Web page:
Thoughts on Steven Hauschka and the franchise tag
By Brady Henderson
The Seahawks entered last offseason with several key players set to hit free agency. Running back Marshawn Lynch, defensive end Red Bryant, linebackers Leroy Hill and David Hawthorne, offensive linemen Paul McQuistan and Breno Giacomini, fullback Michael Robinson and tight end John Carlson were among those without contracts for the 2013 season.
Seattle’s Steven Hauschka connected on 27 of 30 field-goal attempts last season, including the playoffs. (AP)
That list is much shorter and less star-studded this offseason. That explains why we’re dedicating an entire blog post to kicker Steven Hauschka, who’s among this year’s group of Seahawks who are set to become unrestricted free agents.
Monday marked the beginning of a two-week window during which teams can designate franchise players, and Hauschka is considered the most likely candidate to receive the tag from the Seahawks. Some of their other pending unrestricted free agents – a list that includes defensive tackles Alan Branch and Jason Jones, Hill, and cornerback Marcus Trufant – could be back next season, but not under the franchise tag.
Hauschka’s accuracy and a relatively low price tag are reasons why he makes sense as a potential franchise player.
Hauschka was mostly reliable last season, his second in Seattle. He connected on 24 of 27 field-goal attempts during the regular season before making all three of his attempts in the playoffs. One of those misses was the result of a blocked attempt. He was 23 of 23 on kicks inside of 50 yards.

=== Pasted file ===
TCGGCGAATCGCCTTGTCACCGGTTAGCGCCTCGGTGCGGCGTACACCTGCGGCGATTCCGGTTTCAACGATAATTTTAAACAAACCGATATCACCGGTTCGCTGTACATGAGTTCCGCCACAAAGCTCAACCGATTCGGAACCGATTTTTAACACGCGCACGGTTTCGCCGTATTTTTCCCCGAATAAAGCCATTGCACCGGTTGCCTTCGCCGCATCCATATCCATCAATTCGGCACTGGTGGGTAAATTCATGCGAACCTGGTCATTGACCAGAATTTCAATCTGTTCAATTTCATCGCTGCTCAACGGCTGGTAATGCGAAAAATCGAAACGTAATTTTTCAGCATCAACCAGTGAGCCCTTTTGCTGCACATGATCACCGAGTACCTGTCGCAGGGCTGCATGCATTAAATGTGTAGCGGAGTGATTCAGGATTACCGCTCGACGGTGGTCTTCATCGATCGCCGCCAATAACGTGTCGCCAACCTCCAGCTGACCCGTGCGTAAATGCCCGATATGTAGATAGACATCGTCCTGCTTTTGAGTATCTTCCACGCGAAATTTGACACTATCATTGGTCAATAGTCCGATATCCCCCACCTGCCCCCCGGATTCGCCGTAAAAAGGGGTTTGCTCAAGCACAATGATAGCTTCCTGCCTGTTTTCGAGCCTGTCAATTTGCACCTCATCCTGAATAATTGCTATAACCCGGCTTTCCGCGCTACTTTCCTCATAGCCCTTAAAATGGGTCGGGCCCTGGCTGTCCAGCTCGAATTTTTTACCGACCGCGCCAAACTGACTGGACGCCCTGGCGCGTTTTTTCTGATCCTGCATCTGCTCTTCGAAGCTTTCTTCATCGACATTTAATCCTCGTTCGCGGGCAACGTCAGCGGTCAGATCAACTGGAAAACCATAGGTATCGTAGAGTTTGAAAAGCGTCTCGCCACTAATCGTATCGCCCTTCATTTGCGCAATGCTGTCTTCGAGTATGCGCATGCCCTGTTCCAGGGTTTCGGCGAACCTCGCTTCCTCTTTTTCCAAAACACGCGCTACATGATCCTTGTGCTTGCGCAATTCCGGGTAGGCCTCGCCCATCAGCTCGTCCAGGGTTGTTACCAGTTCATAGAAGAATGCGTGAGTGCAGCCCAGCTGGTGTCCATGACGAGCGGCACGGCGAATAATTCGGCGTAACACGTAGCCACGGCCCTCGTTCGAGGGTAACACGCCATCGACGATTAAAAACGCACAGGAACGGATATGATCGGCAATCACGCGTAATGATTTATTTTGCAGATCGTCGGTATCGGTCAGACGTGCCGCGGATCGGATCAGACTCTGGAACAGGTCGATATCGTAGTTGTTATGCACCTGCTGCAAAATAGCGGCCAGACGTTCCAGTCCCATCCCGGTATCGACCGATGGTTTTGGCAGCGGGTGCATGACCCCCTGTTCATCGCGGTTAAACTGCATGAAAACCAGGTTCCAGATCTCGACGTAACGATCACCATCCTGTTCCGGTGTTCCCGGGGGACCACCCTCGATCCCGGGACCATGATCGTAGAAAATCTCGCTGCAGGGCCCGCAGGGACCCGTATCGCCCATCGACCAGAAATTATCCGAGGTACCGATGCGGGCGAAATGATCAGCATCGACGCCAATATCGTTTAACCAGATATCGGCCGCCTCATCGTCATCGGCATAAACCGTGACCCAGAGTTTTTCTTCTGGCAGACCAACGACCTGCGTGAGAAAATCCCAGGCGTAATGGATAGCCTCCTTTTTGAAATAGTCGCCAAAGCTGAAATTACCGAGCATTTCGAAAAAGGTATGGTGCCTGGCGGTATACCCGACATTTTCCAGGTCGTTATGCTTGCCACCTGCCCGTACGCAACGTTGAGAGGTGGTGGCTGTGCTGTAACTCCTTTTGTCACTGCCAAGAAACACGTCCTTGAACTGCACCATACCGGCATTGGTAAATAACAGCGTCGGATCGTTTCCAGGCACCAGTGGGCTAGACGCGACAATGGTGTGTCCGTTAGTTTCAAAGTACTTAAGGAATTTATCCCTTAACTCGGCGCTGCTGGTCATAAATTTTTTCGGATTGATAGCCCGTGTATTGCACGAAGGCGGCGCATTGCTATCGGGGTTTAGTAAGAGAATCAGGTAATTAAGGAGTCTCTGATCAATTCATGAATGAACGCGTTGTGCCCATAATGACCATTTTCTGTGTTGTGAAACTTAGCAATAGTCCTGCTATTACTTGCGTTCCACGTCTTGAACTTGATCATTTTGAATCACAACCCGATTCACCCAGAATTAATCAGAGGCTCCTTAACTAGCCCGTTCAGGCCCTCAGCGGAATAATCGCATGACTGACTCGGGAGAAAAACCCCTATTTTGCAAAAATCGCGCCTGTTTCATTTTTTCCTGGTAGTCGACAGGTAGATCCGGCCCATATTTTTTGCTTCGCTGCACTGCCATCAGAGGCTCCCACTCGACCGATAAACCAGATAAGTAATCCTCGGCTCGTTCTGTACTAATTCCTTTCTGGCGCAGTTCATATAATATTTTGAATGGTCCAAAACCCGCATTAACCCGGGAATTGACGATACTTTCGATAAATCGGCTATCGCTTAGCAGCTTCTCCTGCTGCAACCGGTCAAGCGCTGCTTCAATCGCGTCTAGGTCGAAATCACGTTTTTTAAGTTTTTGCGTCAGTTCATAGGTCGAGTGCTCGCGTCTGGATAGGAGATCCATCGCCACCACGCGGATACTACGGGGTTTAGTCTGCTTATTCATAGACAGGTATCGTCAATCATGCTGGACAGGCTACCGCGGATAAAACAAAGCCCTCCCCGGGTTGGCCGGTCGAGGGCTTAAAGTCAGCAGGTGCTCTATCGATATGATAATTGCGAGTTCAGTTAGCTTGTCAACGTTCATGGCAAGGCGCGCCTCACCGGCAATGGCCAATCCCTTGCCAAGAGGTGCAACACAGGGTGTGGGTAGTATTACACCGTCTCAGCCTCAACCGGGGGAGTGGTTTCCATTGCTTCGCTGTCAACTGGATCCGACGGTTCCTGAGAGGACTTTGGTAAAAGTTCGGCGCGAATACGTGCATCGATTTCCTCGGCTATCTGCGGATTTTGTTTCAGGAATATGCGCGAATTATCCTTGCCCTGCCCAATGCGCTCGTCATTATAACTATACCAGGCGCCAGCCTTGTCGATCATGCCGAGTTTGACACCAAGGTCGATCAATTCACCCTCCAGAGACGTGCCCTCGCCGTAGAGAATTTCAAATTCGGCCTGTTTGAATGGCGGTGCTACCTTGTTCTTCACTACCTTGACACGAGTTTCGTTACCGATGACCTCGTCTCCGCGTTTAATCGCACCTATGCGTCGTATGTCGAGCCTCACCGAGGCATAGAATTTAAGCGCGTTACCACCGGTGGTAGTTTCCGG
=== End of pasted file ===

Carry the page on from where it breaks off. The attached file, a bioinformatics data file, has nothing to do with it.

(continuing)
The projected franchise figure for kickers (and punters) is $2,926,000. While that’s more than twice what Hauschka made in 2012, it’s by no means a prohibitive amount, especially considering the Seahawks’ healthy salary-cap situation.
There’s precedent for such a move, too. The Seahawks tagged Olindo Mare in 2010, a year after he went 24 of 26 on field-goal attempts. That one-year offer came with a $2.8 million salary, which was roughly double what Mare made the year before.
While team’s could do much worse than a kicker with Hauschka’s accuracy, his leg strength does leave something to be desired. He made only one field goal longer than 50 yards last season, and the fact that he only attempted four of them suggests the Seahawks didn’t trust his ability to connect from long range.
Might the influx of strong-legged kickers from last year’s draft class compel the Seahawks to try to find the next Greg Zuerlein, Blair Walsh or Justin Tucker? Possibly. That route would be cheaper, for sure, but there’s no guarantee this draft class includes kickers of that caliber.
Teams have until March 4 to use the franchise tag. Free agency begins the following week.